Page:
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3.) Glaze reclaim drying a plaster trough...

3.) Glaze reclaim drying a plaster trough...

5.) Fired Glaze Reclaim Bricks!

5.) Fired Glaze Reclaim Bricks!

It is important learn the melting point of the material you have come up with.  Before your make a load of bricks, TEST!  Make little several balls or slabs of the material you have mixed up.  With a familiar, high-fire clay, make a little bowl.  Put the test of the reclaim material in the bowl and fire it first to a bisque temperature.  If the reclaim test has the qualities of bisque-ware, consider testing it at a higher temperature. Maybe cone one. Then cone six. (We usually fire ours to cone one and we use a cone six clay for reclaim).

After you have tested for your end firing temperature, start preparing the reclaim to press into the molds. Wedge, wedge, wedge... Overfill the mold. Press the reclaim into the mold with the heal of your hand. Remove the excess by sliding a wire tool across the top, through the uneven reclaim. Flip the mold over and pop the brick out, repeat. After several, your mold may become wet and not release. Either pause in the process to let the mold dry or make more molds.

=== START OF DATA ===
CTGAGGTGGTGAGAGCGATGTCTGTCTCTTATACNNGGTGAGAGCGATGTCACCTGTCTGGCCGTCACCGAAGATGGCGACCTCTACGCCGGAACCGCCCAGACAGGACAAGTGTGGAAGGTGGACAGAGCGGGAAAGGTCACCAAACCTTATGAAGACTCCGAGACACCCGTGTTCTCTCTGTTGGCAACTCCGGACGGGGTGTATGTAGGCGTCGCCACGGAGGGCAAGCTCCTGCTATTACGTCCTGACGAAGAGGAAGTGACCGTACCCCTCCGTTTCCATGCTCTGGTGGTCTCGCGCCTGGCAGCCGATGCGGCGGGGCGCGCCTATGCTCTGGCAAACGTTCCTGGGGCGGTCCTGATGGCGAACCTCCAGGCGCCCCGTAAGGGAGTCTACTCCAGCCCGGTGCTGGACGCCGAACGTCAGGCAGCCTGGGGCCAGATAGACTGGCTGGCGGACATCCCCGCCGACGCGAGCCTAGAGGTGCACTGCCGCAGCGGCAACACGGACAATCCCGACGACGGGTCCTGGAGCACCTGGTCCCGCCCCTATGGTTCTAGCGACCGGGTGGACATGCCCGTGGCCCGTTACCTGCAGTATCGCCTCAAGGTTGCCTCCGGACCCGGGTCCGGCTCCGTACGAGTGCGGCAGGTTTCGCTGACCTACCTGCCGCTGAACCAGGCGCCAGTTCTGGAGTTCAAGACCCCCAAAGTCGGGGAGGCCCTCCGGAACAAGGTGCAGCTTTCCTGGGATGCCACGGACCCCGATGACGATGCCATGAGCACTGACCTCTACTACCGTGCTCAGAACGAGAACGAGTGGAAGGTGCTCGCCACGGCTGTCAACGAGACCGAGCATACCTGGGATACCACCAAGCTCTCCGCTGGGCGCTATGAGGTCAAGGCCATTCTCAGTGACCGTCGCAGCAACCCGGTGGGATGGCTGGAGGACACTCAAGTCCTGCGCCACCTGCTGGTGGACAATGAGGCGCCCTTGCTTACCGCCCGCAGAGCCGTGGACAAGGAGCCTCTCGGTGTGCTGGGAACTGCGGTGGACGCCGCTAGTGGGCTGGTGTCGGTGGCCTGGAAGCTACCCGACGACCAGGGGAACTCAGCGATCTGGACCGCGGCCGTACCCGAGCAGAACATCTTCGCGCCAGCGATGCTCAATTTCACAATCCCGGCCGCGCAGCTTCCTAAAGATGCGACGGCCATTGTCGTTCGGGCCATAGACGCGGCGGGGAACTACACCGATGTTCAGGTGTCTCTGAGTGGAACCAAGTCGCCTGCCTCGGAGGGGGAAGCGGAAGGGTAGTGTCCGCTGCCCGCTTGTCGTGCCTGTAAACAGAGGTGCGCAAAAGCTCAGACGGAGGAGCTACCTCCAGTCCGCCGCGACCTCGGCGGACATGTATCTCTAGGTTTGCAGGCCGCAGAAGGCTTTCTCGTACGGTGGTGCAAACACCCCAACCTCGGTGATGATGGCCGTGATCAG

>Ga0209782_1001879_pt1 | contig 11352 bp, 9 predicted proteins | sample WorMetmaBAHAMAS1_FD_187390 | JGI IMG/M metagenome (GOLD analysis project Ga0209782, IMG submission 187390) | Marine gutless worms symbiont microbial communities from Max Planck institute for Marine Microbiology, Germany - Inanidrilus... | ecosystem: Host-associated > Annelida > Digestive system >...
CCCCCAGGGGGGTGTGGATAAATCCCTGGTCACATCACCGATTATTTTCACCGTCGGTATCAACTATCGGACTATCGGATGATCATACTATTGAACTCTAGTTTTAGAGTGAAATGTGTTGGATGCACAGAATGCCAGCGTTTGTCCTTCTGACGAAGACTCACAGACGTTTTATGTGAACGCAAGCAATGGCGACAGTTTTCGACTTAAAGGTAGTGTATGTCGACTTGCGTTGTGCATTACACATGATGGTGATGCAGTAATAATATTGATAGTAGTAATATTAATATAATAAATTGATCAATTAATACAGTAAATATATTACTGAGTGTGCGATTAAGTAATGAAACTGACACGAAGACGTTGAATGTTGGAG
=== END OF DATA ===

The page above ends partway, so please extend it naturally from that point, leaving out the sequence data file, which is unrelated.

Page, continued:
As you quickly fill the table with your new patio bricks, make sure to turn them up on their long-narrow side to dry. This will enable more even drying and help to prevent the bricks from cracking in this process. We also drill 6 holes, evenly spaced into the broad backside of each brick (about one inch deep). This helps with even drying.

Congratulations! At this point your glaze waste has been recycled into a usable material and formed into an object you can use to decorate your studio and home. All you have left to do is fire the bricks. We fire our bricks one time to cone 1 as we are reclaiming cone 6 glazes and clay.  This will vary depending on the clay and glaze you reclaim.  Make sure you gather test results before firing bricks in your kiln!

Once your bricks are out of the kiln you can start decorating your garden beds and walkways around your home and studio. Maybe even find a place to store them, out of the way for now, with plans to do a big project.  

Some project ideas that we are starting out with are simple walkway defining rows, stepping stones, doorstops and decorated raised garden beds. Our big project being is a new patio around our fire pit hang out.  We would love to see what designs and uses you come up with as well, so post photos and send us a link or tag us in the photo. Have fun and be proud of being green!